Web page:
I’m very optimistic. This is a nationally recognized healthcare enterprise here, we’ve got top 10 and top 20 and top 30 programs here, we’ve got an incredible health care operation. We are world-renowned in many ways. So coming to lead us into the next let’s say 10 years, is, I think, a really exciting opportunity. The next leader is somebody who’s going to have to have a vision. You asked me what my vision is, if I create the vision, we’re in trouble, it shouldn’t really be up to me. But I think healthcare is changing constantly. It is a rapidly changing environment, the finances, the trying to attract talent, the keeping up with the safety and well-being of patients, and then just trying to figure out the competition out there, as well as the partnerships. So we are partnering with healthcare across the state. And so this person has to really be thinking about where’s healthcare going in the future? How’s it going to be funded? How do we make sure we have the ability to help rural communities around the state? Because they can’t all come here when we’re turning away 2000 patients a year that need tertiary care and we’re out of space, out of beds. This person is going to have to think about growth too and the North Liberty Hospital, the tower that we’re going to build, so it’s an exciting opportunity.
DI: The strategic plan has been one of your goals. How’s the new plan going, who was involved in drafting the plan, and what are the new core values?
Wilson: I think it’s going well, there’s certainly been a lot of opportunity for input. I can’t even tell you how many groups have been involved in this project, because it started before I got here. But there have been lots of groups around each of the different areas and working constantly. And then also holding sessions with other stakeholders to make sure we’re representing a lot of voices in the plan. I think right now, there’s, I don’t know if I want to call them pillars, but there’s five focal areas, if you will, I don’t have them all memorized, so forgive me, but you can find them on the website. And they’re really focused on the main things that we care about: students’ success, learning, and teaching, which is really student-focused research and discovery, which of course, is critical to us as an R1, member of the AAU, but also just because that’s what we do. We do research here, and we’re trying to change the world. I think well-being is in there, I can’t remember what the title of it is [wellbeing and success.] I love that because it’s really bringing all parts of health and well-being to the surface, and it’s actually signaling that this is a value and a critical focus of our success. Transformative societal impact is in there. We can’t ever lose sight of the fact that we’re a public university, and that we’re partly supported by the state, our role is to be an engine of good things in the state. And so that pillar really reminds us of our commitment to being a great public institution in the state of Iowa and in the Midwest. So I think each of the pillars kind of lays out what our foci will be, and then there’s metrics throughout.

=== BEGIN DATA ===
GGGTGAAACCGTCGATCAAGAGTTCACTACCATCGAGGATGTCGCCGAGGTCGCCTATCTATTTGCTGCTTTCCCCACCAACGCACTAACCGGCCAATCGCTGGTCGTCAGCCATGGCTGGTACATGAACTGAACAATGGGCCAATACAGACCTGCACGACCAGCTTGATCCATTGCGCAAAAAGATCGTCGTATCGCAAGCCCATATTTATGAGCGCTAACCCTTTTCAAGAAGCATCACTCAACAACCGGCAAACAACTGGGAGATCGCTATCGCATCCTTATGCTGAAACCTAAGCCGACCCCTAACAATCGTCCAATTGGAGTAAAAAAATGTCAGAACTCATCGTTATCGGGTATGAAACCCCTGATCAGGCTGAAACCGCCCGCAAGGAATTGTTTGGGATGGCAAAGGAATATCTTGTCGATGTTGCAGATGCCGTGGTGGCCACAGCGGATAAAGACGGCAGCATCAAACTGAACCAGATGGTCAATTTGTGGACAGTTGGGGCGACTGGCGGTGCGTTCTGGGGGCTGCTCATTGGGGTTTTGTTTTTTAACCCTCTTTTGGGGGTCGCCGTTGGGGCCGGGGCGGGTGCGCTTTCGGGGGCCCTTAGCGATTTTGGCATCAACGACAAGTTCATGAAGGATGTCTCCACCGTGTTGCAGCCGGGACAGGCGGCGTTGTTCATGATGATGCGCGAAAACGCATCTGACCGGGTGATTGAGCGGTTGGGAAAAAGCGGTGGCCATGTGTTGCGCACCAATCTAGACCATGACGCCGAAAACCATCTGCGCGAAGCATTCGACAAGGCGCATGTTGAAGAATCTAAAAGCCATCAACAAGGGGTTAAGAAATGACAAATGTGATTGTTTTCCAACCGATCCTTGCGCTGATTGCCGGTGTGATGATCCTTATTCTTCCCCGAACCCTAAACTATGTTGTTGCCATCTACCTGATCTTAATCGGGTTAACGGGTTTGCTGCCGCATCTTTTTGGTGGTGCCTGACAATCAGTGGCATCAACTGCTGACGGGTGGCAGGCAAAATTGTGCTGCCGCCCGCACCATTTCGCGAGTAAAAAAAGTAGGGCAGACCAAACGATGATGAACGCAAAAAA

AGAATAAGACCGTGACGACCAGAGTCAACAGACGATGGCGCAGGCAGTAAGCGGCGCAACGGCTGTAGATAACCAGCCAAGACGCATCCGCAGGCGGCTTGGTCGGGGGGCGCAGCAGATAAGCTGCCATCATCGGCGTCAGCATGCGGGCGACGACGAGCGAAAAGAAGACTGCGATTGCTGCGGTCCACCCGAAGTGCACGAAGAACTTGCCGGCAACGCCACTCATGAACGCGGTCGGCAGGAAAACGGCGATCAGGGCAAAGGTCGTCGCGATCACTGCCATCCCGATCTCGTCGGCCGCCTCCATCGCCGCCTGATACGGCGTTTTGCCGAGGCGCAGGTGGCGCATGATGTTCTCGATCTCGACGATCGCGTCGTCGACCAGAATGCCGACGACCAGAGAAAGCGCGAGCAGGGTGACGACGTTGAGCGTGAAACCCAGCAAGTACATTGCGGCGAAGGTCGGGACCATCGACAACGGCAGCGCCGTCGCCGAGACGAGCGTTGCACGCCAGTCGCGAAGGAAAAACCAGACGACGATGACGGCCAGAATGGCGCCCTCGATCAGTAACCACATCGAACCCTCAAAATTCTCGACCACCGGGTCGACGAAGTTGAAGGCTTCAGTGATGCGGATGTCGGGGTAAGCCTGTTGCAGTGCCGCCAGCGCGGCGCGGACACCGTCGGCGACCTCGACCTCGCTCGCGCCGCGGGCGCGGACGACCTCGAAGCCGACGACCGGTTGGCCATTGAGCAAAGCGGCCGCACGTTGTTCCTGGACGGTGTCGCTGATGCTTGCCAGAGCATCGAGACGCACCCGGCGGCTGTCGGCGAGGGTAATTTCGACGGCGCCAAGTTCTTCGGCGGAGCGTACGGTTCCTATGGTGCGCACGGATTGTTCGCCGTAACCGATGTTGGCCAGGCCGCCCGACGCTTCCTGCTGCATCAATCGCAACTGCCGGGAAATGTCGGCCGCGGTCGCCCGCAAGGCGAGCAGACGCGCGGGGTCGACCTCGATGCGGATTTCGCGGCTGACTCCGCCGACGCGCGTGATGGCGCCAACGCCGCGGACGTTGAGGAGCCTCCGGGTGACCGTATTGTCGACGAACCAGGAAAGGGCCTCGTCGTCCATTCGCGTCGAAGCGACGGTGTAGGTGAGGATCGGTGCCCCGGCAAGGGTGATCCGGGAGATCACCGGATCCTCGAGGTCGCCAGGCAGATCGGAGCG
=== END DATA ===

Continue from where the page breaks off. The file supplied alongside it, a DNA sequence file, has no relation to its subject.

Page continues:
DI: Why are these core values the most important to the UI and how did you come up with these five key priorities?
Wilson: Well, I didn’t, the groups did that were working on them. But I’m certainly very supportive of where we’re headed. I might have tweaked a few things along the way, but again, a plan is really only going to work if it motivates lots of people to want to work on the plan. The plan doesn’t work if one person creates a bunch of stuff, and then puts it in the document and hopes everybody follows it. So the good news about this is, if it’s really truly a working document, people are already behind it because they’ve been involved in it and they’re excited by it. And it’s going to drive us to work together to even greater levels of excellence.